The biggest difference between the material library in SOLIDWORKS CAD and in SOLIDWORKS Simulation is the color code. In the side by side comparison below you’ll notice that they are identical except for properties highlighted in red and blue in Simulation. This is your way of knowing which properties you’ll need to know. Red is absolutely required, blue might be required.


The example shown here is for a linear static simulation. The colors, or required material properties, is unique to each study type.

So how do you go about modifying the default material properties or even add your own completely custom material? You need to make sure you are in the custom material database at the very bottom of the material library. If you are going to be creating your own material that is similar to one already defined in the default library it’s a good idea to start by copying and pasting one from the default library to your custom library. If you wanted to start from scratch just right click on the folder and click new material. Remember to make sure to follow the format of red is required when adding your own materials.

Author information

Stephen Petrock
Since 1998, TriMech has helped our clients design better products by partnering with them and offering, not only CAD, CAE, PDM, FEA, CAM software products, but also by engineering solutions involving full-time and temporary staffing, contract design, analysis and drafting services, rapid prototyping, custom programming and implementation services. TriMech is a value-added reseller of SOLIDWORKS and Stratasys 3D Printers in the Mid-Atlantic and South-East including New Jersey, Pennsylvania, Delaware, Maryland, West Virginia, Virginia, North Carolina, South Carolina, Tennessee, South Carolina, Georgia, Florida, Alabama, Mississippi, Oklahoma, Arkansas and Louisiana.

The post Use Your Own Materials in SOLIDWORKS Simulation appeared first on SOLIDWORKS Tech Blog.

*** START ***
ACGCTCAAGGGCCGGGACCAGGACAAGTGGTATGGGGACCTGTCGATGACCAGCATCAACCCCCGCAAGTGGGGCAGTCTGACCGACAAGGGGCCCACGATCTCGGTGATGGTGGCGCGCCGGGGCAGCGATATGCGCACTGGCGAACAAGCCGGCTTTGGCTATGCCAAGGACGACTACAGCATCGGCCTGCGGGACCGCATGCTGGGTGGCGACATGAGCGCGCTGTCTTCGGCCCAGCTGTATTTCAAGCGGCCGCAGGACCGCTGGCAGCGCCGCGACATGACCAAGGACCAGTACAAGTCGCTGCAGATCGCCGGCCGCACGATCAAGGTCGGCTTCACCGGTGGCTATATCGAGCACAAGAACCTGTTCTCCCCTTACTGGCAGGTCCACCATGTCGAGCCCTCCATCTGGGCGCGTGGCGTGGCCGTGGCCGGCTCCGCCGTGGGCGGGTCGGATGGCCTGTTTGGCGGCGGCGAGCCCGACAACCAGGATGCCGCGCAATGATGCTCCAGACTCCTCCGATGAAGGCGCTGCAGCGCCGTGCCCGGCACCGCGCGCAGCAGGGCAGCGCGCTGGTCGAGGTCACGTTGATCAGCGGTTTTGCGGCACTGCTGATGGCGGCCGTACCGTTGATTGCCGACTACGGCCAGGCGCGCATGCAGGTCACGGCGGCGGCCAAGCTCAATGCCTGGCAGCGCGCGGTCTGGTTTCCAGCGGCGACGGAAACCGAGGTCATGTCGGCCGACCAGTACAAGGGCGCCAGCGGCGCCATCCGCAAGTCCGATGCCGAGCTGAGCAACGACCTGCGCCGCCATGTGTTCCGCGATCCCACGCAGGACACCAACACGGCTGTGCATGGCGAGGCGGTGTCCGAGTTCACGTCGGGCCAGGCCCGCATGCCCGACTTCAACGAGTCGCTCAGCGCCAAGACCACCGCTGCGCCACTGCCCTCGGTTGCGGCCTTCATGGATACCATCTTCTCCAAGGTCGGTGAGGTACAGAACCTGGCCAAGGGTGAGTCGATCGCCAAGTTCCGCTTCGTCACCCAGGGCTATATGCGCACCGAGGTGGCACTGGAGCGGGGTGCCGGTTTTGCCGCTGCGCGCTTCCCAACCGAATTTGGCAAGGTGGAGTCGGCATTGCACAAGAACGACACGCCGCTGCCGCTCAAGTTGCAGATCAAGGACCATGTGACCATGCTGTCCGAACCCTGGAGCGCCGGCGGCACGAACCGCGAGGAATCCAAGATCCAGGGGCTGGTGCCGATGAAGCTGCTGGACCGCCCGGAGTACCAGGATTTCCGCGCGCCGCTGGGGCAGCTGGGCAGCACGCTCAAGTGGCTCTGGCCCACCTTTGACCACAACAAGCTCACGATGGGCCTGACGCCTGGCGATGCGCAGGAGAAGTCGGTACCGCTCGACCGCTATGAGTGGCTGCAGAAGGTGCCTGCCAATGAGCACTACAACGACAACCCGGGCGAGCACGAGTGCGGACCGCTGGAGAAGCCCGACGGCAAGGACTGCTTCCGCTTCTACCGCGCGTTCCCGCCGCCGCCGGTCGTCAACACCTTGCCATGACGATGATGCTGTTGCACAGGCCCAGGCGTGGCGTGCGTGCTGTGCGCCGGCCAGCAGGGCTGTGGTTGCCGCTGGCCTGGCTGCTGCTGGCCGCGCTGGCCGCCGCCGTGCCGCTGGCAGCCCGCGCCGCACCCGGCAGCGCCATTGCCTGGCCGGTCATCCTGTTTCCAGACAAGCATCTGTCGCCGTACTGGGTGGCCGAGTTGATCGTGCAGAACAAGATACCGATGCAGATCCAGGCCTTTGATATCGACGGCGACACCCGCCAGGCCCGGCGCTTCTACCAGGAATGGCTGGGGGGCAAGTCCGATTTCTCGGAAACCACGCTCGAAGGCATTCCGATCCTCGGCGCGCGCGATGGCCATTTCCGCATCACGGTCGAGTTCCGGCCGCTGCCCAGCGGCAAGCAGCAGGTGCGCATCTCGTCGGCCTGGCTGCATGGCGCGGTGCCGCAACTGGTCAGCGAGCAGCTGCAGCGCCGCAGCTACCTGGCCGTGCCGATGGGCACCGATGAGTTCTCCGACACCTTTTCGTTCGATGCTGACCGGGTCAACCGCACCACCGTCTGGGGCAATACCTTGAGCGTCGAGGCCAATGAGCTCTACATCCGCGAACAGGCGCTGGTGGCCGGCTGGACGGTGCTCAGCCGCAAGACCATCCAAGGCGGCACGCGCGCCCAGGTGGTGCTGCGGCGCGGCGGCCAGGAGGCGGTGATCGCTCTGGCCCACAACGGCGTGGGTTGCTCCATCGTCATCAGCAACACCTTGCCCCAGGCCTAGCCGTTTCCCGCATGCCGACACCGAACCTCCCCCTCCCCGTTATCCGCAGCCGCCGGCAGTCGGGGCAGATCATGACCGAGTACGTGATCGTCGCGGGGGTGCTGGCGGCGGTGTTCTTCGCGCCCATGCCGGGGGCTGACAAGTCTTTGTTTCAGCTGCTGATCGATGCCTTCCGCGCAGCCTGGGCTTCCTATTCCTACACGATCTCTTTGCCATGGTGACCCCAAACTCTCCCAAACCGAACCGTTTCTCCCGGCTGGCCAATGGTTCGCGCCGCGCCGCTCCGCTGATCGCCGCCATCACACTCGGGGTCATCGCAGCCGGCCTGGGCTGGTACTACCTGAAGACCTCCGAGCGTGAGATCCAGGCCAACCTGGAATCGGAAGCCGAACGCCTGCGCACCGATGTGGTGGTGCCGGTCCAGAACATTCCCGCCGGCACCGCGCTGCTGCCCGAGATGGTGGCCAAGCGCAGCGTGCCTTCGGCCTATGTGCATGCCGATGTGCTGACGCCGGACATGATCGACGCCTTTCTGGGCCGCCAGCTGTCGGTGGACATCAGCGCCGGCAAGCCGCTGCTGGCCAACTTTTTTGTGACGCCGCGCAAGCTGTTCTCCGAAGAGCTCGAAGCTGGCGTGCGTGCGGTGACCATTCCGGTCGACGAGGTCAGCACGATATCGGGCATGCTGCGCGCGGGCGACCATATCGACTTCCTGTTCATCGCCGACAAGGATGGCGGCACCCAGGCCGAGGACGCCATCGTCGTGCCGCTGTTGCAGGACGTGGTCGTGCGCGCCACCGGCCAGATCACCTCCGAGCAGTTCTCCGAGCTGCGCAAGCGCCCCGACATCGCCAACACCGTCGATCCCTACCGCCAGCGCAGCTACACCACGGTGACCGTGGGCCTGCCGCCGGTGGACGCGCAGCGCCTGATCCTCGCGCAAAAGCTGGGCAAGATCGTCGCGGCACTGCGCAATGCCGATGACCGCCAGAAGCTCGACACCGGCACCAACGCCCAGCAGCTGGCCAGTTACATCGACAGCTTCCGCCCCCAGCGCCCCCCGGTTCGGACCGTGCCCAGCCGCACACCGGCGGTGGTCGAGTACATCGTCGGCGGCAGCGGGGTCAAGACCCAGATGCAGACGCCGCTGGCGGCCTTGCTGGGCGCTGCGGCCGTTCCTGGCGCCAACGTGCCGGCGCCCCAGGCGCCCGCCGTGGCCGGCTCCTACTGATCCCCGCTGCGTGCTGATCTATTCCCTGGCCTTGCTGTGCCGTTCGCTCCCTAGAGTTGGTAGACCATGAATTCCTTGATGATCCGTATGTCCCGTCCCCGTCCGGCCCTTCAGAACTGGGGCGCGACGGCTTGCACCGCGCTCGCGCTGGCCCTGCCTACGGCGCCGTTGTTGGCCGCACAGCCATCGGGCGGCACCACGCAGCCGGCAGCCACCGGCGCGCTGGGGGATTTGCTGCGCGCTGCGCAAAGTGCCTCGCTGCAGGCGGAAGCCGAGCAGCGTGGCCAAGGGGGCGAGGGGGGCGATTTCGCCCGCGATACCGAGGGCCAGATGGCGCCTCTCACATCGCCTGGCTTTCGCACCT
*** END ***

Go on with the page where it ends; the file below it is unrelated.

by Stephen Petrock at July 12, 2017 03:00 PM

SolidSmack

How To Improve Your Performance for Large Assembly Design

Sponsored By
Siemens PLM

“Large Assemblies” can be difficult to define. For some it’s a 100 part assembly, for others it’s 1000 parts, and still others it can be 10,000 parts and gigabytes of data. No matter the number of parts or complexity, at some point we need to address large assembly design performance, whether it’s through the software, the hardware or both.

Focusing on the software side, we can make quick changes to help improve the performance of your large assembly design. How do you put it into action? There are five techniques that will have you seeing results right away.

1. Simplify Your Components

It’s easy to say, but perhaps more difficult to consider how to approach this idea. You’ve probably had some ideas about how to simplify a model either out of interest or necessity. There are a few things to consider whether it’s the amount of detail, what’s needed for analysis, or simply what your computer system can handle. A few ways to prepare for these types of scenarios is identifying where hardware can be patterned and culled from top-level assemblies, creating simplified representations of some components where high level of details are not needed or reducing the amount of patterned features, which reduce the number of edges and curves requiring more compute power to process.

2. Optimize Your Display

We’re not talking about your computer monitor here. We’re talking about the display of parts and using display configurations to control and optimize your assemblies. Think of it as having an on/off switch for different parts of your assembly. Maybe you just want to display the external surfaces. Maybe you just want to show the internal components. Maybe you just need to work on one area of a large assembly. Configurations can help you show exactly what you want to show. Along with this, you can control the visual state of your model viewport and increase performance by turning off reflections, shadows, and view transitions or adjusting sharpness and using culling or a shaded (without edges) view to speed up the assembly display.